The Massachusetts Paid Family and Medical Leave Act (“PFML”) goes into effect tomorrow, New Year’s Day. Eligible employees can now use the Department of Family and Medical Leave online application portal to seek PFML benefits including:
- Up to 20 weeks to manage the employee’s own serious health condition;
- Up to 12 weeks to bond with a child born, adopted, or placed in foster care in the past 12 months;
- Up to 12 weeks to manage family affairs while a family member is on active duty overseas; and
- Up to 26 weeks to care for a family member who is a covered Service Member.
As we happily usher out an exhausting and challenging 2020 and celebrate the long-awaited start of 2021, now is the perfect time to consider what steps your organization can take to best prepare for employees seeking paid leave benefits under the new law.
- Hang the Updated PFML Poster. Make sure you have hung or distributed the updated, required PFML Poster, which is here.
- Confirm Receipt of a PFML Notice Acknowledgement from Each Employee. Employers are required to provide an individual PFML notice, which is a separate requirement from the poster. The required PFML template notice can be found here. It may be provided electronically, but it must include the opportunity for an employee to acknowledge receipt or decline to acknowledge receipt of the information. You are required to document an employee’s failure to acknowledge the PFML notice. In the event that an employee fails to acknowledge receipt the PFML notice, the Department will consider an employer to have fulfilled its notice obligation if it can establish that it provided to each member of its current workforce notice and the opportunity to acknowledge or decline to acknowledge receipt.
- Implement a Written PFML Policy. The Department will not be issuing a template policy for employer use, at least in part, because employers have some flexibility in how they want to implement PFML benefits. To best protect your organization and educate your workforce, prepare a written PFML policy.
- Update Related Existing Leave Policies. Your vacation, sick, and other paid leave policies need to be consistent with your PFML policy and the law. For example, an employee who chooses to use accrued paid leave under an employer’s policy, cannot receive any paid PFML benefits during that period. Since an employer is required to inform an employee that PFML benefits run concurrently with the accrued paid leave, consider adding this to your vacation/PTO and PFML policies.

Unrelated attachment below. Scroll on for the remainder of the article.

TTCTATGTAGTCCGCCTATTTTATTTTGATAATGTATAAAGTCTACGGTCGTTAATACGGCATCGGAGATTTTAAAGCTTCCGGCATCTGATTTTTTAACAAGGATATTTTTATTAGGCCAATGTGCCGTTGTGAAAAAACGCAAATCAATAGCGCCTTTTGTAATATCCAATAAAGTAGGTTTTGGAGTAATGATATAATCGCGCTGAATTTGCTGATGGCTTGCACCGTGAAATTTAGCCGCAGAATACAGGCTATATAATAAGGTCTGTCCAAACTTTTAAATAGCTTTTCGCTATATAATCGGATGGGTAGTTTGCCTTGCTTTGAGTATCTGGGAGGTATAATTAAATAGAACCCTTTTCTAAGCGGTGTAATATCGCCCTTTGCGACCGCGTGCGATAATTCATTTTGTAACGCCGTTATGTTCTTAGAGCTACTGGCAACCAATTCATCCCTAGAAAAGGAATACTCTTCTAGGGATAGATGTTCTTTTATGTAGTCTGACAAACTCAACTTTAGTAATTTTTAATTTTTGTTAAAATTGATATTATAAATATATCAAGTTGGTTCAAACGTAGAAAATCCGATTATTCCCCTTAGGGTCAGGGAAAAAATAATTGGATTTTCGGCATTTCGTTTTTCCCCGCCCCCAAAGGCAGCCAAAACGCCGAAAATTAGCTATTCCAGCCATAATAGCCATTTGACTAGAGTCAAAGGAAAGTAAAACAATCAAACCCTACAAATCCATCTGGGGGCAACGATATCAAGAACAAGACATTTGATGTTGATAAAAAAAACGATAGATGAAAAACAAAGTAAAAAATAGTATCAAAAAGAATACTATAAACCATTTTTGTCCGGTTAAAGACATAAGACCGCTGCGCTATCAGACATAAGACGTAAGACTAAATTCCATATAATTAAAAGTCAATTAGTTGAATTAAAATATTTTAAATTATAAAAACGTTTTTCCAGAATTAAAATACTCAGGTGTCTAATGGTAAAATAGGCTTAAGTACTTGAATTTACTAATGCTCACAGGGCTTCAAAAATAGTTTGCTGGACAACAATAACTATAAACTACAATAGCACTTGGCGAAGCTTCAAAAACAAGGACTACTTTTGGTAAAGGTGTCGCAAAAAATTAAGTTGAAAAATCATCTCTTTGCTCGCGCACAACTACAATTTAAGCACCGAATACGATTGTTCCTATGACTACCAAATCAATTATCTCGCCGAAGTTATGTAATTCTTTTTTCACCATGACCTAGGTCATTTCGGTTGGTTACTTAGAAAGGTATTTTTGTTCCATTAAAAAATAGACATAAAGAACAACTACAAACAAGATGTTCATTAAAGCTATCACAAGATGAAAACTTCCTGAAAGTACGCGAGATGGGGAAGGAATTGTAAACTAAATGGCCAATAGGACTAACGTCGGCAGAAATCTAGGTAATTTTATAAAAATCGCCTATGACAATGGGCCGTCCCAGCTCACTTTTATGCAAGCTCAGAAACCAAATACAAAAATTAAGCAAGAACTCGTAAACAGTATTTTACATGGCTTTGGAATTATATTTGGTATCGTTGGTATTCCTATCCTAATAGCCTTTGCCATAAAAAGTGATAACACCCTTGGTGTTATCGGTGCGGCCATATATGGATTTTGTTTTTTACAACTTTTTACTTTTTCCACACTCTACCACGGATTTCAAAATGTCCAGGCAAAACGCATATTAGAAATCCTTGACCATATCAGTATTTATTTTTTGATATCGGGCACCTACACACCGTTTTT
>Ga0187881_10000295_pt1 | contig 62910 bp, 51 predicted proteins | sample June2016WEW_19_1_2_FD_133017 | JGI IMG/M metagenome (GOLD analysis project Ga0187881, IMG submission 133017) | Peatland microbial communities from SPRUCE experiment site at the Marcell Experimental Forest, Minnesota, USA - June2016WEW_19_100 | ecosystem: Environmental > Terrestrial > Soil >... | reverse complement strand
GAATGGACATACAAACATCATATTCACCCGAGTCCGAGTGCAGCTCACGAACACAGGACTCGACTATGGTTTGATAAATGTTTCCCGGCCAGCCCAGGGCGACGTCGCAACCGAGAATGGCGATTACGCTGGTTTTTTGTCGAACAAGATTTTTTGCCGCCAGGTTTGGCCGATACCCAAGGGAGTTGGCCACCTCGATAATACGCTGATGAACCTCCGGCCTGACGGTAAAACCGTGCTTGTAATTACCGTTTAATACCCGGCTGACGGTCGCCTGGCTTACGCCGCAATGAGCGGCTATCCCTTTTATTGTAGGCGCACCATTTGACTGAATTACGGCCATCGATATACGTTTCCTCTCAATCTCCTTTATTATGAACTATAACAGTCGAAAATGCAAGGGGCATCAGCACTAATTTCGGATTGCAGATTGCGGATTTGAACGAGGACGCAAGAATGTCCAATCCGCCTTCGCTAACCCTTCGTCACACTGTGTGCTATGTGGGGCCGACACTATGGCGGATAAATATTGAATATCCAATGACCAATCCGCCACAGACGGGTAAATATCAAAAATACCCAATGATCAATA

- Consider PFML Request Forms. Employees are required to provide at least 30 days’ notice of a PFML benefit request, if practicable, to the Department. Further, the employee must notify the employer before the Department. Determine how you want employees to provide such notice and then communicate it.
- Update Job Descriptions. While job descriptions are a constant source of angst for HR professionals, consider creating or updating job descriptions in 2021. With each employee’s PFML benefit application, the Department will require the employer to provide a written job description for the requesting employee within 10 business days of the Department’s request.
- Determine Whether to Use Fitness-for-Duty Certifications. Employers can make a fitness-for-duty certification a condition of an employee’s return to work if the PFML leave is related to the employee’s own serious health condition. However, an employer must have a uniformly-applied policy or practice for similarly-situated employees and must provide an employee with a written job description and notice of the fitness-for-duty requirement within 10 business days of the Department’s notice of leave approval.
- Add a reference to the PFML in Settlement and Severance Agreements. The PFML’s prohibition on discrimination and retaliation includes a six-month presumption of retaliation that can only be rebutted by an employer’s clear and convincing evidence that it had independent justification for a negative change in an employee’s seniority, employment benefits, pay, or other terms or conditions of employment. Employers should seek a release of an employee’s potential discrimination or retaliation claims under the PFML.
- Train Managers. In addition to understanding your organization’s approach to PFML leave including related policies, managers should be trained on the six-month retaliation presumption. Among other things, managers should understand the heightened importance of documenting employee performance issues and complying with the Massachusetts Personnel Record Statute.
- Develop a Comprehensive PFML Strategy. Work with your employment counsel to develop a comprehensive and effective PFML strategy.
This communication is for informational purposes only and should not be construed as legal advice on any specific facts or circumstances.